Kidney Kids Scotland Family Weekend took place again this year in May and again proved to be a huge success. We had families who again enjoyed being together and sharing their problems and successes. We even had a family from London who had never met or come across another family with a child with the same condition. The child who had been brave enough to give a talk at the last Family Weekend on “Facing a Transplant” attended again this year with his parents. He was we are delighted to say celebrating his own transplant. This was the 300th successful paediatric kidney transplant in Scotland and the very first transplant in Scotland through the National Kidney Sharing Scheme. This meant the child received a kidney from a live anonymous donor. We are delighted to say this has been extremely successful.

These weekends are so valuable. Children and parents alike meet with other families facing similar problems enabling them to share issues and learn from and support each other. Consultants have reported a noticeable positive attitude in their clinics. We are very grateful to these dedicated professional people who give up their very valuable time-off to help ensure that parents have a better understanding of their child’s illness. It is always wonderful to watch the children’s faces enjoy the entertainment and crèche. The families have a fantastic break and they also come away far more knowledgeable and far more relaxed. We have booked the next weekend for May 2024.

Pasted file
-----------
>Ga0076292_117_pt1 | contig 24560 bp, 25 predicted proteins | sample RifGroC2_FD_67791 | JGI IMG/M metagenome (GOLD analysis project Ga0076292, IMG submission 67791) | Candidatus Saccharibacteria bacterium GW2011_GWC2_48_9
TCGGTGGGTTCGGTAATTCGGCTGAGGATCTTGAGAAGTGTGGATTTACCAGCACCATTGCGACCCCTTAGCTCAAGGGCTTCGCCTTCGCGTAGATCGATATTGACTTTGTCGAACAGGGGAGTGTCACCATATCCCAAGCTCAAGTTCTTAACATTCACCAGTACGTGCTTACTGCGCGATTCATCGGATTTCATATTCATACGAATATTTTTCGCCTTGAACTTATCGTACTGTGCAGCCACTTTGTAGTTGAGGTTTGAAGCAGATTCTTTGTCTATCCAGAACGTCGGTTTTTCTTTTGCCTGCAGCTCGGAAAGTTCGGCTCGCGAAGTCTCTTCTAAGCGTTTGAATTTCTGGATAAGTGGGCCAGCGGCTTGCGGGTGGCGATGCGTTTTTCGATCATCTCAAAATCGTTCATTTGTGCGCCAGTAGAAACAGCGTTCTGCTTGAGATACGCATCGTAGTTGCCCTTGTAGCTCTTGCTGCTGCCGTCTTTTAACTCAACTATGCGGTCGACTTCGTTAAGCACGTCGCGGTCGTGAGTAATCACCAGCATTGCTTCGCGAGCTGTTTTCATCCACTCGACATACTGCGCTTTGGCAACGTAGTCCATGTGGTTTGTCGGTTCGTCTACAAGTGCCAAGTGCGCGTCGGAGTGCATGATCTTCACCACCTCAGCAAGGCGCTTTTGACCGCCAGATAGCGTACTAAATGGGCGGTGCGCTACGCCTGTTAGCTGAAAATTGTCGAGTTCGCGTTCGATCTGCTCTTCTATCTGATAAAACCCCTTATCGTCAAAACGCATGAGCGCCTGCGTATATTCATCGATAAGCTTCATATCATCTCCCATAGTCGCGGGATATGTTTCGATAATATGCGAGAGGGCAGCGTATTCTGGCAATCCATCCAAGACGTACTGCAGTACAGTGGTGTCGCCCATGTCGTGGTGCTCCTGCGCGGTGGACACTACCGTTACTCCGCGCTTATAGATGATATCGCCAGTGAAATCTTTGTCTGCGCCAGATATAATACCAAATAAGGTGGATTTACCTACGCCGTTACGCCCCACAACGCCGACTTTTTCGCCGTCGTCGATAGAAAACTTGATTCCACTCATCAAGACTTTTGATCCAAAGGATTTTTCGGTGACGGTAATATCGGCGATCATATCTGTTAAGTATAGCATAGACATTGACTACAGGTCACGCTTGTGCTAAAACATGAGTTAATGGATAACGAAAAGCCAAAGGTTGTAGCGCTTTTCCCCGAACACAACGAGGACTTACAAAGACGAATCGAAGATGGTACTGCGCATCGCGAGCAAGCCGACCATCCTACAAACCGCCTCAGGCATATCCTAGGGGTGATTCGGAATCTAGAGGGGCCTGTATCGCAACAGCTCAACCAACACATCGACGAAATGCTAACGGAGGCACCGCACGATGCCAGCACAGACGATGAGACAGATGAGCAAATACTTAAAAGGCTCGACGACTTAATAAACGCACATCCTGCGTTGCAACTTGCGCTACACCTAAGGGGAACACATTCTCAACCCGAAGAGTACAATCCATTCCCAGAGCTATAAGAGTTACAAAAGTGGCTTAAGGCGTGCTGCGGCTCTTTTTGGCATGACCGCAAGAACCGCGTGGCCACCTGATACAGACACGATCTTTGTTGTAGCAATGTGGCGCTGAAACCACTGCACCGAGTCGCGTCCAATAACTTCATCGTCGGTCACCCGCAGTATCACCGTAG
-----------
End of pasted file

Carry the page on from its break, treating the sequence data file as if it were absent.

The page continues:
We were again delighted to support a team of children to attend The British Transplant Games which were held in Coventry from the 27th to 30th July,. This is a chance for these very brave youngsters to take part, be normal children and enjoy themselves. Kidney Kids Scotland helps greatly towards the cost of the travel and accommodation and supplies the team with all of their clothing.

Scottish Paediatric Renal & Urology Network (SPRUN)

A Scottish Paediatric Renal Urology Network (SPRUN) was set up in 2005 to help standardise local child renal care throughout Scotland. The Charity is a founder member of this Network and has provided further funding to help towards achieving this goal. Being a member allows the Charity to be the voice of families with medical people directly. This is valuable both for the parents and for medical people alike.

This year we were again able to celebrate World Kidney Day and are also delighted to say that many golf clubs supported us once again in our Golf Day. A huge thank you goes to all who took part and for the amazing support given to us by Golf officials and members.


Financial review

The results for the year and the Charity’s financial position at the end of the year are shown in the Financial Statements.

The five principal sources of income for the Charity are:

▪           Collections

▪           Static Cans

▪           Corporate donations

▪           Sponsorship

▪           Events organised by the Charity

It is the policy of the Trustees to maintain the unrestricted reserves of the Charity at three months expenditure.

The Charity’s funds are distributed on an on-going basis and therefore no funds are retained for long term investments.